iGaming Ontario's Boss Looks To Next Phase Of Online Gaming Launch

October 20, 2022
Six months after launch, the vision of iGaming Ontario, the entity that manages Ontario’s burgeoning online gaming market, has begun to shift to a longer-term focus.


Six months after launch, the vision of iGaming Ontario (iGO), the entity that manages Ontario’s burgeoning online gaming market, has begun to shift to a longer-term focus.

Martha Otton, the executive director of iGO, spoke with VIXIO GamblingCompliance last week about the opening months of the privately-operated online gaming market, and what the future holds for online gaming in Ontario.

“Up until very recently, [the focus has] been to launch,” Otton told VIXIO in an interview at the Global Gaming Expo (G2E) in Las Vegas. “Now, we say we want to be leaders in the world’s best gaming markets.”

iGO serves as the entity tasked with conducting and managing online gaming in Ontario in order to make a de facto licensing system compliant with Canadian federal law, while the Alcohol and Gaming Commission of Ontario (AGCO) is the regulator in charge of promulgating standards and enforcement actions.

Operators need both a registration with the AGCO and an operating agreement with iGO to launch in the province.

The province has 25 operators live in its competitive online market and October will see more join, as the AGCO has set a deadline of October 31 for operators to complete the transition from the Ontario grey market into the regulated space without facing penalties that would include being forced to cease operations.

“There are still a lot of operators to be onboarded, so we can't let go of that focus on bringing those operators who want to come into the market, and the October 31 deadline has given a lot of impetus to operators who are on that path, so October’s a busy month, to be sure,” Otton said.

“It’s a challenge for us, because we’re still onboarding and we’ve got regular business as well,” she added.

“Pre-April, it wasn’t like we were getting regular deposits and doing all that reconciliation, so now we’re functioning, but we need to look longer term than in the next six weeks, and that’s what we’re putting our minds to, what’s the future of the gaming market and how do we continue to succeed.”

Otton said that iGO is ahead of where it thought it would be at this point in converting operators from the pre-existing grey market into regulated operators.

“We’re figuring out how big the market is, and you don’t know how many channels until you know how big the market is, but definitely the revenue numbers are more than we were anticipating,” she said.

Otton added that iGO also appreciates the diversity of the operators coming into the market, including a mix of Canadian, American and European companies.

“I think that may also be a challenge for us and the market going forward; how do we keep that diversity? I hear a lot of things around a small number of operators dominating, and I think that if we want to be that world’s best jurisdiction, we have to be open to innovators too.”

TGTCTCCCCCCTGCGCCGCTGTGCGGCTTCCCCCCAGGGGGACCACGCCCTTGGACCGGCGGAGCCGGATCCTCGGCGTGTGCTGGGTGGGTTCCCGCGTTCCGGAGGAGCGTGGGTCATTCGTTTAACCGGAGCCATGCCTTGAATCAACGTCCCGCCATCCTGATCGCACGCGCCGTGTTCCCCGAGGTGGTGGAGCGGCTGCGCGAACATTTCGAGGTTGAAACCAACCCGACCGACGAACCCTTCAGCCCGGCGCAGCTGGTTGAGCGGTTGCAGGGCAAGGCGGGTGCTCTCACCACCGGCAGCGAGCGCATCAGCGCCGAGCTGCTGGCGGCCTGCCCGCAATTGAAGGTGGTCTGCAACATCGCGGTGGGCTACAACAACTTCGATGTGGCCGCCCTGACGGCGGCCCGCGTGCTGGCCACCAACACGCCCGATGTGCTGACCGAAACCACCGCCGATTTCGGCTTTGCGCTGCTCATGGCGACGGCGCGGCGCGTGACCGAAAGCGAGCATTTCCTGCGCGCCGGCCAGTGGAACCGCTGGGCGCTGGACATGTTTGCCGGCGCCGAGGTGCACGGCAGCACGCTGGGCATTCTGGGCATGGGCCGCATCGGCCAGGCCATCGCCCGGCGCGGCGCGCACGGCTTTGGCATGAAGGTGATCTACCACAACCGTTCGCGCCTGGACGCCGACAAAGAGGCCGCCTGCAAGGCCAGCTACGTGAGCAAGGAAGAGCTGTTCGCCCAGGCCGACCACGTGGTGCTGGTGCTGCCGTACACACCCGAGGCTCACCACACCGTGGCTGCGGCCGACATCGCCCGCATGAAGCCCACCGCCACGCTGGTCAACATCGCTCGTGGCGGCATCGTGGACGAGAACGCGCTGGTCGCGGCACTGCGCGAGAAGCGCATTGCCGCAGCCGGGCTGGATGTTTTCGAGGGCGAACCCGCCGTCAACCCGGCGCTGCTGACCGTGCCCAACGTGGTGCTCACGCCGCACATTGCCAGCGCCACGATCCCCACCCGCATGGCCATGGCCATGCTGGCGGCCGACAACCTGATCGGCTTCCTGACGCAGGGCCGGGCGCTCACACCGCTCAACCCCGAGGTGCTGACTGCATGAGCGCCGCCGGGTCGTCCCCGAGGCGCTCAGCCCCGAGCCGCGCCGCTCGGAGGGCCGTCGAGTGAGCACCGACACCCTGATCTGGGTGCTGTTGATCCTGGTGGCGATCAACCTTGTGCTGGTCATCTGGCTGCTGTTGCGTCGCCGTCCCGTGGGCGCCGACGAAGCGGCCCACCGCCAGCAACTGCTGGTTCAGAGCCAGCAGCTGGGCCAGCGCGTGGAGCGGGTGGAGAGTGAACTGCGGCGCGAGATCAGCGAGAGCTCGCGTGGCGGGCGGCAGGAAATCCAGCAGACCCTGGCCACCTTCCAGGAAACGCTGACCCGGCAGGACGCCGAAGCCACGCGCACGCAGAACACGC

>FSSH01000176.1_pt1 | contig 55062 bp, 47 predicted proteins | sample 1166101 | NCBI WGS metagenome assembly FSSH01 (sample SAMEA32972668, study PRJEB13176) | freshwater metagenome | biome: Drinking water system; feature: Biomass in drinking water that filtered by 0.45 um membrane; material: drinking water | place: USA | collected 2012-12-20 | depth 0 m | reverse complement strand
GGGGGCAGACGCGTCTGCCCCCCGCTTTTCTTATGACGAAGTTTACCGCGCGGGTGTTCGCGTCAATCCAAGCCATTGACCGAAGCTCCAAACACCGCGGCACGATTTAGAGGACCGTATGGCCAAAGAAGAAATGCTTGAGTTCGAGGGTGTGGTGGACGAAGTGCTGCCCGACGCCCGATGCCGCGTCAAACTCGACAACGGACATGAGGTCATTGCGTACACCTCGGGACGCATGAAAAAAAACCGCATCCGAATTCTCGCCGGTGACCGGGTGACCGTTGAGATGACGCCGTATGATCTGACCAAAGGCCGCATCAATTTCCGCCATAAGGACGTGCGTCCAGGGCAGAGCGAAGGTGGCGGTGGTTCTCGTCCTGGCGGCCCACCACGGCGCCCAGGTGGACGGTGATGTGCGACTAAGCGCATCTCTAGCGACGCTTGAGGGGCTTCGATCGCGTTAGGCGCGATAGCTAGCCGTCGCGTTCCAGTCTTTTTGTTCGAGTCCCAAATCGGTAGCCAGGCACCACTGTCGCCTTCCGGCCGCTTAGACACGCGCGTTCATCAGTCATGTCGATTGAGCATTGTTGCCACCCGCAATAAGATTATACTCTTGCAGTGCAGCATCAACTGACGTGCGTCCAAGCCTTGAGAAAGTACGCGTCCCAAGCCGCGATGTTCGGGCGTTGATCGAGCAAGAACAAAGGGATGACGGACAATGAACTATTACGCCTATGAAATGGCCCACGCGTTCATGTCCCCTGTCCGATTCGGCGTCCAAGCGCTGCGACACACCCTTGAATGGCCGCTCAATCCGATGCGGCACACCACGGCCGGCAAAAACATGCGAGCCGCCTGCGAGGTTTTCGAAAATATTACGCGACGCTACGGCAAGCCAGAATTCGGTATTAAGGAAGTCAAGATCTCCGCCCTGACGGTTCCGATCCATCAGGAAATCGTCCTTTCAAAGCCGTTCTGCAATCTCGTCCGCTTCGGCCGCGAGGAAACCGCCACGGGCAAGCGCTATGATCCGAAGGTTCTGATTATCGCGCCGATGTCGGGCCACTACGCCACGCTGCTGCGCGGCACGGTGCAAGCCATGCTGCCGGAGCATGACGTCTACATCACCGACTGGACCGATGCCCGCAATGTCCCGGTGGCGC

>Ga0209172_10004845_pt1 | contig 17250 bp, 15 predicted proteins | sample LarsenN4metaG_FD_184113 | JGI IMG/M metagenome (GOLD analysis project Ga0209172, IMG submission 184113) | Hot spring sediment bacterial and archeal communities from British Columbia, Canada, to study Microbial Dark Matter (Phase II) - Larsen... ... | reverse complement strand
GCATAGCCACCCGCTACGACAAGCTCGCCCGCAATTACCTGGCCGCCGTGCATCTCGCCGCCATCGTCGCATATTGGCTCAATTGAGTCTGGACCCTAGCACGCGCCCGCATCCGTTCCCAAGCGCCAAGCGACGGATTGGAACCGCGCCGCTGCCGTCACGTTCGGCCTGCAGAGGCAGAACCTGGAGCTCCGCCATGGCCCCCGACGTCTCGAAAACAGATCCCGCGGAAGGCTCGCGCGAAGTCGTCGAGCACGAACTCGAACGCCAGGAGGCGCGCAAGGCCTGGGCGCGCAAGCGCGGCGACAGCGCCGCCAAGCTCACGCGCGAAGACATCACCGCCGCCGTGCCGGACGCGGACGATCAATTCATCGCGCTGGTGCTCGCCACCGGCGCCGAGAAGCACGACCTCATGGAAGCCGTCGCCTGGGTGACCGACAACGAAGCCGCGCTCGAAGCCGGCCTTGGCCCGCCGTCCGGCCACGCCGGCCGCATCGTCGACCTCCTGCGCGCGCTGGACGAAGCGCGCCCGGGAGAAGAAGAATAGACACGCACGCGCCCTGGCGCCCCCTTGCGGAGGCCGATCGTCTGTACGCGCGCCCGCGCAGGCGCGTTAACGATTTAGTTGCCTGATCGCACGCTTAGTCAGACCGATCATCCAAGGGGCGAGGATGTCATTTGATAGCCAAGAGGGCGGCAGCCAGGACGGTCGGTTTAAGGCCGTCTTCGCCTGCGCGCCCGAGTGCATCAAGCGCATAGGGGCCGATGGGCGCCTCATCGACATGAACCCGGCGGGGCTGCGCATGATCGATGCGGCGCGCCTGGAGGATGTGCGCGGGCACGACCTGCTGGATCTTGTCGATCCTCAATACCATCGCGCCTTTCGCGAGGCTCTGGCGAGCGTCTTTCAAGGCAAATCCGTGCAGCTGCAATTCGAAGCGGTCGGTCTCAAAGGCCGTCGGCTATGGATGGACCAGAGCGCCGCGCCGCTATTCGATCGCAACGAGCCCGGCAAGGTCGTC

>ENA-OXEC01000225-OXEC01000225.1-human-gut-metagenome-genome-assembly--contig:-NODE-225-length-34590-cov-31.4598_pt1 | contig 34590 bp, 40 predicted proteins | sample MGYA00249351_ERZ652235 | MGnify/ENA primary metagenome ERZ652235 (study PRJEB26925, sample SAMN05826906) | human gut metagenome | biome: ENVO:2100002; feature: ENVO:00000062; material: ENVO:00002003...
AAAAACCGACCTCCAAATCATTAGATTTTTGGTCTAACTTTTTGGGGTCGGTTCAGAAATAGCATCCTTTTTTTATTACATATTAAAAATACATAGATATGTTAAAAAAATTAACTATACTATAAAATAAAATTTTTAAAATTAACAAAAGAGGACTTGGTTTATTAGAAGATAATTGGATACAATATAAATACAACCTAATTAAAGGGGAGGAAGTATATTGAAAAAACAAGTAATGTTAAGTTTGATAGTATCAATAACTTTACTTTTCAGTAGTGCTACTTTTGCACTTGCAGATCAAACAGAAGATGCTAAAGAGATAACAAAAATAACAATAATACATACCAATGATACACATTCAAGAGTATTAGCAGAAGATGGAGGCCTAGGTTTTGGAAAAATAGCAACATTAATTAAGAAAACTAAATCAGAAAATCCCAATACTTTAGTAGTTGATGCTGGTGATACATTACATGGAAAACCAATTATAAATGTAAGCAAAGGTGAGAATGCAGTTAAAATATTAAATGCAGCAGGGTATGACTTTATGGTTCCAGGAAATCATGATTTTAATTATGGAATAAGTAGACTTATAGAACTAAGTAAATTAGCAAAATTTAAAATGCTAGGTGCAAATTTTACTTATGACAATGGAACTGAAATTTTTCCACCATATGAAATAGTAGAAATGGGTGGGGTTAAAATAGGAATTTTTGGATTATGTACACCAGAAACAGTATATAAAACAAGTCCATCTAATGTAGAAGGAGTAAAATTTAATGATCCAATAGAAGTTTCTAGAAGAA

In the early months, some operators have grumbled about AGCO’s decision to allow existing grey market operators to freely transfer into the regulated space, arguing it gave the a clear advantage to those companies with existing player bases in Ontario.

“I think there were some advantages, because you come with a player base, but those operators had to move that player base into a system that met our standards, with know-your customer and all those sort of things, the transition of players was not a simple task for those who had a database,” Otton said when asked about the perception of an advantage for those operators.

“So yes, great, they’ve got a group of loyal players, but then starting fresh, it’s kind of a clean slate, you can sign players up, and you’ve got the system right from day one.

“I think there are advantages to both systems going forward,” she added. “[Operators] are actively in a mode to obtain and retain players, so my impression is players are checking out various sites, and they’re willing to place a bet somewhere else if they see an opportunity there.”

Some have also complained that restrictions on offering bonus inducements in advertising have impeded the ability of some operators to gain market share and hurt the market as a whole.

“I don’t actually think it’s hurt us at all,” Otton said. “I think we’re likely seeing less bonusing than other jurisdictions because they can’t advertise them, but really, the AGCO’s intent was to address some of that responsible gaming function, so my view is it’s been successful.”

Among the biggest hurdles for converting grey market operators into the regulated space, Otton said, is integrating systems in order for iGO to fulfill its legal requirements regarding anti-money laundering (AML) provisions.

“A lot of the grey operators are large and sophisticated corporations, and they’re pretty prepared to deal with our requirements,” she said. “We want to be as commercially friendly as possible, but we have AML reporting responsibilities, so we have a fairly thorough AML process.

“We’re exchanging data on a regular basis, and so we need to integrate our systems into the operator’s systems, so it’s just that IT testing component.”

In addition, she said data integrity was another issue that iGO was working through with operators.

“I don’t think it’s unusual for this type of industry, but really important for us that we’re getting it right,” Otton said.

“We’re dealing with 25 operators currently, and so we’re really focused on ensuring what we mean by each data field, and there’s been some surprising interpretations.”

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